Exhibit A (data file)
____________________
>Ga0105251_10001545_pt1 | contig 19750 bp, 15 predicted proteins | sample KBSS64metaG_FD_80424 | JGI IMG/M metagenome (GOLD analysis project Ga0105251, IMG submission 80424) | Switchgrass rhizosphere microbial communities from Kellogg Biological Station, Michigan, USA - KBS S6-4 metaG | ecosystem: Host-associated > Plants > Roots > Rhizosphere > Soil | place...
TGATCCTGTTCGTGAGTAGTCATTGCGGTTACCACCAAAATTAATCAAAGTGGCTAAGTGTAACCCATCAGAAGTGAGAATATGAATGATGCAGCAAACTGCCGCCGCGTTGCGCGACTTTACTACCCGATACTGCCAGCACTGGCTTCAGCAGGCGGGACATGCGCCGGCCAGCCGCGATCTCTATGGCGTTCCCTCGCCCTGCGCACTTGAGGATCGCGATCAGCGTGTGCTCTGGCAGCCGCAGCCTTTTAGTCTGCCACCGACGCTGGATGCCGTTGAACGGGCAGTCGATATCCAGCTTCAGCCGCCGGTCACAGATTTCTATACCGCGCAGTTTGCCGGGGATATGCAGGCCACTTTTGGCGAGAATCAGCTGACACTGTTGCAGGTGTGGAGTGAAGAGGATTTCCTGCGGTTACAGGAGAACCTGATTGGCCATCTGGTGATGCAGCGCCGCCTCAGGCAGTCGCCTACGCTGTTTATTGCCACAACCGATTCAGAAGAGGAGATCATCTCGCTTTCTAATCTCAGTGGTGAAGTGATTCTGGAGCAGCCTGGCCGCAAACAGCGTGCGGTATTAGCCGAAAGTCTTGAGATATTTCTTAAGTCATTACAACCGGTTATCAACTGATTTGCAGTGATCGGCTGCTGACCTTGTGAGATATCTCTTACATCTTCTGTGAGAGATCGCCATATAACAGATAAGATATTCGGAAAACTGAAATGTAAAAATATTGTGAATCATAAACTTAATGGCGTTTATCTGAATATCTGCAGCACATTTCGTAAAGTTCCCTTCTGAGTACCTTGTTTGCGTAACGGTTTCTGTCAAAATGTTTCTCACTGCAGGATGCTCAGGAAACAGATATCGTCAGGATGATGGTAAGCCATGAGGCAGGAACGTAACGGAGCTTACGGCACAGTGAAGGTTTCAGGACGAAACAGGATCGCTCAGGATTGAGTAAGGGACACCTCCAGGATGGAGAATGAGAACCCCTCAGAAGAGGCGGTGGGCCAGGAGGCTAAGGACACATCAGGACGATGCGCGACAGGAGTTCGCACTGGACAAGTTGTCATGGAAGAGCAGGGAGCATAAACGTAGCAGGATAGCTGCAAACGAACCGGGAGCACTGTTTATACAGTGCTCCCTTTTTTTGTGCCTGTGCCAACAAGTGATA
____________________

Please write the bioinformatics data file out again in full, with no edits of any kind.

>Ga0105251_10001545_pt1 | contig 19750 bp, 15 predicted proteins | sample KBSS64metaG_FD_80424 | JGI IMG/M metagenome (GOLD analysis project Ga0105251, IMG submission 80424) | Switchgrass rhizosphere microbial communities from Kellogg Biological Station, Michigan, USA - KBS S6-4 metaG | ecosystem: Host-associated > Plants > Roots > Rhizosphere > Soil | place...
TGATCCTGTTCGTGAGTAGTCATTGCGGTTACCACCAAAATTAATCAAAGTGGCTAAGTGTAACCCATCAGAAGTGAGAATATGAATGATGCAGCAAACTGCCGCCGCGTTGCGCGACTTTACTACCCGATACTGCCAGCACTGGCTTCAGCAGGCGGGACATGCGCCGGCCAGCCGCGATCTCTATGGCGTTCCCTCGCCCTGCGCACTTGAGGATCGCGATCAGCGTGTGCTCTGGCAGCCGCAGCCTTTTAGTCTGCCACCGACGCTGGATGCCGTTGAACGGGCAGTCGATATCCAGCTTCAGCCGCCGGTCACAGATTTCTATACCGCGCAGTTTGCCGGGGATATGCAGGCCACTTTTGGCGAGAATCAGCTGACACTGTTGCAGGTGTGGAGTGAAGAGGATTTCCTGCGGTTACAGGAGAACCTGATTGGCCATCTGGTGATGCAGCGCCGCCTCAGGCAGTCGCCTACGCTGTTTATTGCCACAACCGATTCAGAAGAGGAGATCATCTCGCTTTCTAATCTCAGTGGTGAAGTGATTCTGGAGCAGCCTGGCCGCAAACAGCGTGCGGTATTAGCCGAAAGTCTTGAGATATTTCTTAAGTCATTACAACCGGTTATCAACTGATTTGCAGTGATCGGCTGCTGACCTTGTGAGATATCTCTTACATCTTCTGTGAGAGATCGCCATATAACAGATAAGATATTCGGAAAACTGAAATGTAAAAATATTGTGAATCATAAACTTAATGGCGTTTATCTGAATATCTGCAGCACATTTCGTAAAGTTCCCTTCTGAGTACCTTGTTTGCGTAACGGTTTCTGTCAAAATGTTTCTCACTGCAGGATGCTCAGGAAACAGATATCGTCAGGATGATGGTAAGCCATGAGGCAGGAACGTAACGGAGCTTACGGCACAGTGAAGGTTTCAGGACGAAACAGGATCGCTCAGGATTGAGTAAGGGACACCTCCAGGATGGAGAATGAGAACCCCTCAGAAGAGGCGGTGGGCCAGGAGGCTAAGGACACATCAGGACGATGCGCGACAGGAGTTCGCACTGGACAAGTTGTCATGGAAGAGCAGGGAGCATAAACGTAGCAGGATAGCTGCAAACGAACCGGGAGCACTGTTTATACAGTGCTCCCTTTTTTTGTGCCTGTGCCAACAAGTGATA